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Effect of Airbnb and VRBO on Downtown Condos

By in Downtown San Diego Real Estate|October 2014 with 0 Comments

Effect of Airbnb and VRBO on Downtown San Diego Condos

The emergence and popularity of social sites like Airbnb and VRBO have had quite an effect on the management of Downtown condos.   These sites provide tourists and visitors to Downtown San Diego an alternative to hotels.    Downtown condo owners are able to rent out their unit by the night, week, or even month by advertising their listing on the respective sites.   Sounds great, but there are issues…primarily with the HOA.

Most Home Owners Associations strictly forbid interim occupancy. After all, how would any reasonable home owner feel if you had paid half a million dollars or more to essentially live next to a hotel space? In many of the Rules and Regulations of the HOA, if owners are renting their home they have to abide by certain criteria like minimum lease terms (30 day, 6 month, 12 month, etc) and leases on file.   Leases on file help the HOA determine the owner occupancy rate of the building (important for financing) and keep up to date contact info in case of emergencies.   Failure to comply with these rules can result in a pricey fine from the HOA to the home owner.

If a homeowner can get around the HOA requirements for short term rental, the second issue is that short term rentals provide no opportunity to charge any “transient hotel tax” from the city.  Downtown San Diego sits in the middle of a Tourism and Marketing District.  Funds from a Transient Tax are pooled for the city to promote tourism and provide services to the hotels in the city centre.   Technically speaking if your Downtown Condo is rented out on Airbnb and VRBO for less than one month, the homeowner is responsible for collecting and remitting the Transient Occupancy assessment to the city.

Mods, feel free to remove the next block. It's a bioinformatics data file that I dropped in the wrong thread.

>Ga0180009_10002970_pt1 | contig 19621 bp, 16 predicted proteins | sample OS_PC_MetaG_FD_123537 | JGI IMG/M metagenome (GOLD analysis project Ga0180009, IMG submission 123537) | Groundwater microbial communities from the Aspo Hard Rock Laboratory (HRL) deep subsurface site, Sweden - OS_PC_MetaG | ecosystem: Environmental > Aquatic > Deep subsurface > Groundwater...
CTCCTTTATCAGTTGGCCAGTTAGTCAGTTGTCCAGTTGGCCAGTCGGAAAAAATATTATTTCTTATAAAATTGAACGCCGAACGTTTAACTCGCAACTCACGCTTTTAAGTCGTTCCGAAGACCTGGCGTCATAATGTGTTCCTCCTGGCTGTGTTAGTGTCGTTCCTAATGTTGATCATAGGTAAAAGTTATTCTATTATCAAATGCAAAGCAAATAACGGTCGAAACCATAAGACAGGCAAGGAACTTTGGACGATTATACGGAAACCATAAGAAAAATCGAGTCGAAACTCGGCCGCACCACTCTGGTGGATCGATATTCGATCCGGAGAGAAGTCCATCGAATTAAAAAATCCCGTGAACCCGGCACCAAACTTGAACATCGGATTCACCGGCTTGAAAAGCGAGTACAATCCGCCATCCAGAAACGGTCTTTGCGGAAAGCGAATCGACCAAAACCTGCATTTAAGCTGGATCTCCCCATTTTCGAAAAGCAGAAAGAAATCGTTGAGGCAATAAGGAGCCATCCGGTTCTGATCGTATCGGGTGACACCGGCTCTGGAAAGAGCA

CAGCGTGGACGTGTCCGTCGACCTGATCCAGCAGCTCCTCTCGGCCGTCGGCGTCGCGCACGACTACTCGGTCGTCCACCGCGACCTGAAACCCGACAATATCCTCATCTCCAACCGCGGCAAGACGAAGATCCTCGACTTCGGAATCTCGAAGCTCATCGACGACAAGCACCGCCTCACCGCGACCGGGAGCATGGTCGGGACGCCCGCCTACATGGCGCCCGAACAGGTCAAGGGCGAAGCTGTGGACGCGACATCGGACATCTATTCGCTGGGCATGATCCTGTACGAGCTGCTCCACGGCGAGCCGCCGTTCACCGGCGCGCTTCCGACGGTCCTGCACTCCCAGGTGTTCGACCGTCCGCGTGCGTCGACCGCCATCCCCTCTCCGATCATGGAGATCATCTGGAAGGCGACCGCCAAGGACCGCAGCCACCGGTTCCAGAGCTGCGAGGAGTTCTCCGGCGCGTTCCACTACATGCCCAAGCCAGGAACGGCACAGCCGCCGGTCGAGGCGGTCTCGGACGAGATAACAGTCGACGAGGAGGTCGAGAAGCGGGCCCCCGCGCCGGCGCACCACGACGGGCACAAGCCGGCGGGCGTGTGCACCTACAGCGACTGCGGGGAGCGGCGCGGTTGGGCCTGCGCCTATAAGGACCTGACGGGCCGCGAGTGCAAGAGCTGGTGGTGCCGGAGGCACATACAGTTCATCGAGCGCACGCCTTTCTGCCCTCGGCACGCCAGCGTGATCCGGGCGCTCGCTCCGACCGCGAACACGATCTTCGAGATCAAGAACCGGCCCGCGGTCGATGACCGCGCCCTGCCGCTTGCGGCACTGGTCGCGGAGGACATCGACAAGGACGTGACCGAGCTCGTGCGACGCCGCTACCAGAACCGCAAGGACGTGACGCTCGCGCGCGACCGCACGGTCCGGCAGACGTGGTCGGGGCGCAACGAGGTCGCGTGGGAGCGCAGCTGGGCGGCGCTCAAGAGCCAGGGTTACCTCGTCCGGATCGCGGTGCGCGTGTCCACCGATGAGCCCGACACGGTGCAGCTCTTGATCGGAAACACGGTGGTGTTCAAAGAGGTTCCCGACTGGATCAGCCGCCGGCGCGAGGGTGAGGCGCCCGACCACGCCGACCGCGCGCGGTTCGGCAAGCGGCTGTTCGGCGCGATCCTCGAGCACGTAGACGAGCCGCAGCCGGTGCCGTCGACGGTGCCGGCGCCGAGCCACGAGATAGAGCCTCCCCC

The effects and management of these issues for HOA’s and property managers has become very much a part of everyday business over the last year or so.  All of the sudden, there needs to be time spent to manage the sites for any wrong doing and apply penalties accordingly.   For those tenants and owners who are currently renting on the sites and are not compliant with HOA rules, the fines of $500 or even $1000 have become a mere “cost of doing business”.   For example…in the week of the popular Comic Con in the summer, rents on Airbnb and VRBO could be as much as $10k a week!  Owners and tenants will gladly pay the fine for this potential profit margin.   Property mangers who want to protect their properties against this potential for a rules violation against the HOA are now having to put language into the lease forbidding any short term rental.

Recently in the Union Tribune there was an article of an Owner of a Mark Condo in the East Village being fined $106k for short term rental.   The HOA took the owner to court, and the ruling was upheld by a Superior Court judge.   Cases like this should put notice to offenders that this issue is not going to go away and not be tolerated.

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